Rising oil costs are putting the squeeze on transportation companies and consumers, raising concerns that the fragile global recovery is in danger as prices veer toward $100 (U.S.) a barrel.
Airlines and trucking companies say they are absorbing higher costs that are difficult to pass on to consumers, even as households have to spend more of their disposable income on gasoline and home-heating fuel.
In the United States, consumers are only beginning to shake off the effects of the deep recession, and the rising pump prices will hurt their confidence and their wallets, said Chris Lafakis, an economist at Moody's Analytics in New York.
For every one-dollar increase in crude , American consumers face an added $1-billion in higher energy costs, Mr. Lafakis said. "That's money that could be spent elsewhere - it could be used to pay down debt or it could be saved."
In its monthly oil report, the Paris-based International Energy Agency - which advises rich countries - warned that investors are again driving crude prices beyond where the fundamentals of supply and demand would justify.
"Recent price levels already pose a real economic risk - something of deep concern to producers and consumers alike," the IEA said Tuesday.
Triple-digit oil prices in the past "have clearly been associated with economic problems," the agency said.
Crude prices were mixed in New York on Tuesday with the North American benchmark, West Texas Intermediate, closing at $91.38 a barrel. Due to global market factors, the leading international crude, North Sea Brent, has been trading considerably higher than the North American WTI, and closed at $97.80 on Tuesday.
The higher prices are a boon to the global oil industry. But the pain is already being felt among energy-intensive sectors like airlines and trucking - though Canadian companies have seen it offset somewhat by the rise in the loonie against the U.S. dollar.
Air Canada estimates that, for every dollar increase in oil prices, its fuel costs climb by $25-million on an annualized basis. The company introduced fuel surcharges when crude prices climbed to $147 a barrel in 2008, and those remain on international flights.
However, Air Canada protects itself from rising fuel costs by hedging as much as a third of its requirements, and benefits from a higher loonie.
At WestJet Airlines Ltd., fuel costs make up roughly a third of costs, vice-president of communications Richard Bartrem said. The airline has hiked fares "slightly" over last year, but Mr. Bartrem said it is difficult to assess how much of that increase is due to fuel since recessionary forces kept ticket prices down in 2010.
The company is reluctant to respond to short-term fluctuations in fuel costs by adjusting fares, he added. "It's difficult to tell consumers that prices are going up."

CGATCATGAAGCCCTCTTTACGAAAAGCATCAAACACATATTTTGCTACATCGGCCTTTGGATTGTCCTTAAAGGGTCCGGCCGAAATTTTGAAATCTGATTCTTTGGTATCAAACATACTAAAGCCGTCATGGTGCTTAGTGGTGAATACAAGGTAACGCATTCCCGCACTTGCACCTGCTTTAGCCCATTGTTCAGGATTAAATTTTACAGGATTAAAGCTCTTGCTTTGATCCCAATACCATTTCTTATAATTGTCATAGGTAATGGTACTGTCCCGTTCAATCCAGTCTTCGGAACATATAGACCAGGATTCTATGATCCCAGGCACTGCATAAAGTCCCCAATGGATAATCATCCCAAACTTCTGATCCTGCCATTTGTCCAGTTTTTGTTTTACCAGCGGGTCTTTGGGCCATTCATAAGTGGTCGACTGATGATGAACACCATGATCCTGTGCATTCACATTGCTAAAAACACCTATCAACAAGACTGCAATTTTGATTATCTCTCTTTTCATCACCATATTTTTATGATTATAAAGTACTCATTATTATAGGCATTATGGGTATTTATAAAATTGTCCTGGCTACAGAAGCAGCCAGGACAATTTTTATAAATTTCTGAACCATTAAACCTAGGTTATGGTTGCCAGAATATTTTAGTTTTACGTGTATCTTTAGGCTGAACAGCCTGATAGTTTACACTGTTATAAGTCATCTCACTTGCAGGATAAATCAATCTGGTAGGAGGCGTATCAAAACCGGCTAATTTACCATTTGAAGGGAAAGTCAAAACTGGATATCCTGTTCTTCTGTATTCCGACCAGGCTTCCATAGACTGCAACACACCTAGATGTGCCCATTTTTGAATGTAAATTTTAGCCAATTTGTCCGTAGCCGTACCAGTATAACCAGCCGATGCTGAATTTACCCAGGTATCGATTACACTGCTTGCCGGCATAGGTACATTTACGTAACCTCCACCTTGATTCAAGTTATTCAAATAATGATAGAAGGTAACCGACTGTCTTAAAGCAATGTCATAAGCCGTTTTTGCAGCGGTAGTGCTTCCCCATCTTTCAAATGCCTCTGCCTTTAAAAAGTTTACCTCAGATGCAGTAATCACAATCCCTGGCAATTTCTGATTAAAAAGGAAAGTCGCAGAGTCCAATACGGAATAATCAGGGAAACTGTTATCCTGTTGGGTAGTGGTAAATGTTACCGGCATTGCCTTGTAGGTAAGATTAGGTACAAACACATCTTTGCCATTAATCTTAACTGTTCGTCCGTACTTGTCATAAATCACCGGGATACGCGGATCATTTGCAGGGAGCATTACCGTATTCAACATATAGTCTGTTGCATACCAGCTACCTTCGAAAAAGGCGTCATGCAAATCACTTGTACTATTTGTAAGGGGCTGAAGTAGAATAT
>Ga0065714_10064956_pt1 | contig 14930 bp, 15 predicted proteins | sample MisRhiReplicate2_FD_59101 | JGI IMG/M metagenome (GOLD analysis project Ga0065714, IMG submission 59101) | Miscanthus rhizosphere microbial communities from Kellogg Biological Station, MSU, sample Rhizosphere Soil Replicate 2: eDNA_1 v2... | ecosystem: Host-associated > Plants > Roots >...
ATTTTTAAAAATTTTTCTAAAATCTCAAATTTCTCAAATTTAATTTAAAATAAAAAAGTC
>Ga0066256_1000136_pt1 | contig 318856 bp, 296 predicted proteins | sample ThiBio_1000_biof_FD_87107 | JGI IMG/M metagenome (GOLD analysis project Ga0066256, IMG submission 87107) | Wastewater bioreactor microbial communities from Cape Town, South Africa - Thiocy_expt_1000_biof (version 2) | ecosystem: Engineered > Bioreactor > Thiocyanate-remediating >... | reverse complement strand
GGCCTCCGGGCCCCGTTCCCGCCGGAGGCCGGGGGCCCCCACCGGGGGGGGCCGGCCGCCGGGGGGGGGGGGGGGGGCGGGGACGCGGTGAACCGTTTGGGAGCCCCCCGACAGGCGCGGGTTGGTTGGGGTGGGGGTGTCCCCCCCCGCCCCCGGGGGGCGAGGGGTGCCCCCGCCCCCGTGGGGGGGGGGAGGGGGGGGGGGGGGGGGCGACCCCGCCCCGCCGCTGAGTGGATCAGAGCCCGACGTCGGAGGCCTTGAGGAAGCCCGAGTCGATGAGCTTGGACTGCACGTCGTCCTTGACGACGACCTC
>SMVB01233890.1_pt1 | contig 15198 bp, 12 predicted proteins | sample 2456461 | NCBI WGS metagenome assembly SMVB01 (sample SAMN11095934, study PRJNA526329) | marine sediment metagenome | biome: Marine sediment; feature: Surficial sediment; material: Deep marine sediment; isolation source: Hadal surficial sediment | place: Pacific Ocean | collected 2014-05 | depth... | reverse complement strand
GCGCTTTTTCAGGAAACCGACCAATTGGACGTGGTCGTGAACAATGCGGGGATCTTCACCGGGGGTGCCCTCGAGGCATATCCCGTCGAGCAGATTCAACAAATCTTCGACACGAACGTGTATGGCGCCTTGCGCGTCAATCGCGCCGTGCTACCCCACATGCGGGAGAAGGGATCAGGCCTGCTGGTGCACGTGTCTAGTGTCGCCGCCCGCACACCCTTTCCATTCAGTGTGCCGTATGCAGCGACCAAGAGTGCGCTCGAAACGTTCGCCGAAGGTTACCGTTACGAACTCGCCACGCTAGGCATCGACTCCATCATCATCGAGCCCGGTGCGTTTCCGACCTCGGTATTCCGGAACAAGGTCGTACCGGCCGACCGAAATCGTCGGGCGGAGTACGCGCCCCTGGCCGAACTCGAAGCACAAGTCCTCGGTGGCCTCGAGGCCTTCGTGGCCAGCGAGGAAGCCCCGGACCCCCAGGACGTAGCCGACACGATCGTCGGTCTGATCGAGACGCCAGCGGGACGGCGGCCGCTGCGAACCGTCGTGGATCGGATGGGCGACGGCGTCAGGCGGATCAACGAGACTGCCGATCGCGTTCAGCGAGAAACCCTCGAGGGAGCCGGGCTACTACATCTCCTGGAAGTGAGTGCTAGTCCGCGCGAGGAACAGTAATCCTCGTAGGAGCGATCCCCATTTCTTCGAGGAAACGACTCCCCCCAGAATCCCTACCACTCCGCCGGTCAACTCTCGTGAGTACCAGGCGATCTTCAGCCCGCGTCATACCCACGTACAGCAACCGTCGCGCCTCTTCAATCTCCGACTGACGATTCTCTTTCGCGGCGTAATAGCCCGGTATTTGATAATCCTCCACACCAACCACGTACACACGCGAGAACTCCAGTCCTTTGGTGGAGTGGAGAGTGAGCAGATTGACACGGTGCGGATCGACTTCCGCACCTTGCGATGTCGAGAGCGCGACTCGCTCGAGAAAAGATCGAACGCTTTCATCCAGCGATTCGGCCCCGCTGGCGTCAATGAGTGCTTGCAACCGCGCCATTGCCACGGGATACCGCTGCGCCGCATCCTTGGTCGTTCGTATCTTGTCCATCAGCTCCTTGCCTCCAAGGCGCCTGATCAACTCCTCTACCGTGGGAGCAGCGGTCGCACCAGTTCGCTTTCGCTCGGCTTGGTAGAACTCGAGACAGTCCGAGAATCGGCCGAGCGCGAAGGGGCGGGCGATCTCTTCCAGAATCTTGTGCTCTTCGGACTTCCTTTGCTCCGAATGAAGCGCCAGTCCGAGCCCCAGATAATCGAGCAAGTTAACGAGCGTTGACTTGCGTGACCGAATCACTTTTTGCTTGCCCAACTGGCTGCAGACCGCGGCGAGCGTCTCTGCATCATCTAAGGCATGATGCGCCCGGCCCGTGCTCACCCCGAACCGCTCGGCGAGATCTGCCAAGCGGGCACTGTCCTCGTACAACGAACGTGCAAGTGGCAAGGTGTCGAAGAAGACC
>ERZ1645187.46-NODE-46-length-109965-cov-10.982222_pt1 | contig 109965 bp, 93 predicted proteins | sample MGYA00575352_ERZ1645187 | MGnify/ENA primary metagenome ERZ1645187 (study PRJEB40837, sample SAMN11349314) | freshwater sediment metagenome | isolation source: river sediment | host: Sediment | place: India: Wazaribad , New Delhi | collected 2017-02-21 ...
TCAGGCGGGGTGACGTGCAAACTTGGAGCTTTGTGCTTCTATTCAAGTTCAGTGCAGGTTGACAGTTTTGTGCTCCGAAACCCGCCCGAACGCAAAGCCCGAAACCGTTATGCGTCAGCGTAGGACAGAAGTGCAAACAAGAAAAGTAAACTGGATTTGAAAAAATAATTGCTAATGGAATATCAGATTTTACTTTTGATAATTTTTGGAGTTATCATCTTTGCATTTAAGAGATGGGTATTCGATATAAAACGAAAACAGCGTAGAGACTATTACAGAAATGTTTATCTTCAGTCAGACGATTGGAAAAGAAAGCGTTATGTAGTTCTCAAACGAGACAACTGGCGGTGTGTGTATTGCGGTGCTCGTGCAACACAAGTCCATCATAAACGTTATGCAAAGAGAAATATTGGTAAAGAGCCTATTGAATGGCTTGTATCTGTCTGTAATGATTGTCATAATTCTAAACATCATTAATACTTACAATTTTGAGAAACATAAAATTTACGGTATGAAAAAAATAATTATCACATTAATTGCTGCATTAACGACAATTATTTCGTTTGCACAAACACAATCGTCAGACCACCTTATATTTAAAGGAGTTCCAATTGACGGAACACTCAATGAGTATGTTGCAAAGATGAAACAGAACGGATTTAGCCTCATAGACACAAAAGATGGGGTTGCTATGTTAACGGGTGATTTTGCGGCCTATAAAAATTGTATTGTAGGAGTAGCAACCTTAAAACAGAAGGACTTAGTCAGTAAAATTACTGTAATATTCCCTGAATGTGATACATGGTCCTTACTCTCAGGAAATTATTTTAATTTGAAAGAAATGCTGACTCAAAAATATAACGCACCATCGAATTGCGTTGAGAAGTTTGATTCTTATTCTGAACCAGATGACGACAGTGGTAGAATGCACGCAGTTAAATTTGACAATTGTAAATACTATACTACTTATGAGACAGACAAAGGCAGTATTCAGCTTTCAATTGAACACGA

The slow, steady rise in fuel prices has also proven challenging for the trucking industry, for whom diesel is the single-largest cost.
"There's no question that fuel is today having a pretty significant impact on our ability to preserve margins," said Mike Ludwick, vice-president of information systems at Bison Transport Inc.
Compounding the challenge for trucking companies have been several anomalies in fuel pricing. Commercial diesel has long cost less in Canada than the U.S. - between five and 10 cents per litre. In recent months, however, it's been a few pennies lower south of the border, prompting Bison to order its Winnipeg drivers to fuel up in Fargo, N.D., and its Calgary trucks to fill tanks in Montana.
So far, however, there has been little change in the behaviour of average motorists, who typically require a major price shock to reduce their driving. In fact, the opposite is true: Alberta's Sherwood Park Dodge dealership, one of the country's largest auto dealers, has seen record large vehicle sales in the past six months, part of a national trend of booming truck sales.
"People are becoming desensitized to higher gas prices," said Jason Toews, a co-founder of gasbuddy.com, an online consumer reporting service. He said Canadian consumers are more optimistic about the economy and their own future than they were in late 2008, when gasoline demand plummeted in the face of record high prices and a rapidly weakening economy.
Reflecting higher crude costs, pump prices have soared in the past year. The average price of regular unleaded in Toronto was $1.15 (Canadian) per litre on Tuesday, compared to 97.4 cents in mid-January last year, while Calgary is currently averaging $1.025 per litre, up from 90.4 cents in January, 2010.
But while the higher energy prices are pushing up the consumer price index in both the U.S. and Canada, they have so far not fed through to food or clothing or services.
Analyst are divided about whether crude prices will breach the $100 (U.S.) mark and stay there this year. The IEA noted that global growth is expected to weaken in 2011 - meaning slower growth in oil demand - while producers with the Organization of Petroleum Exporting Countries have plenty of spare capacity to boost production if prices begin to rise too rapidly.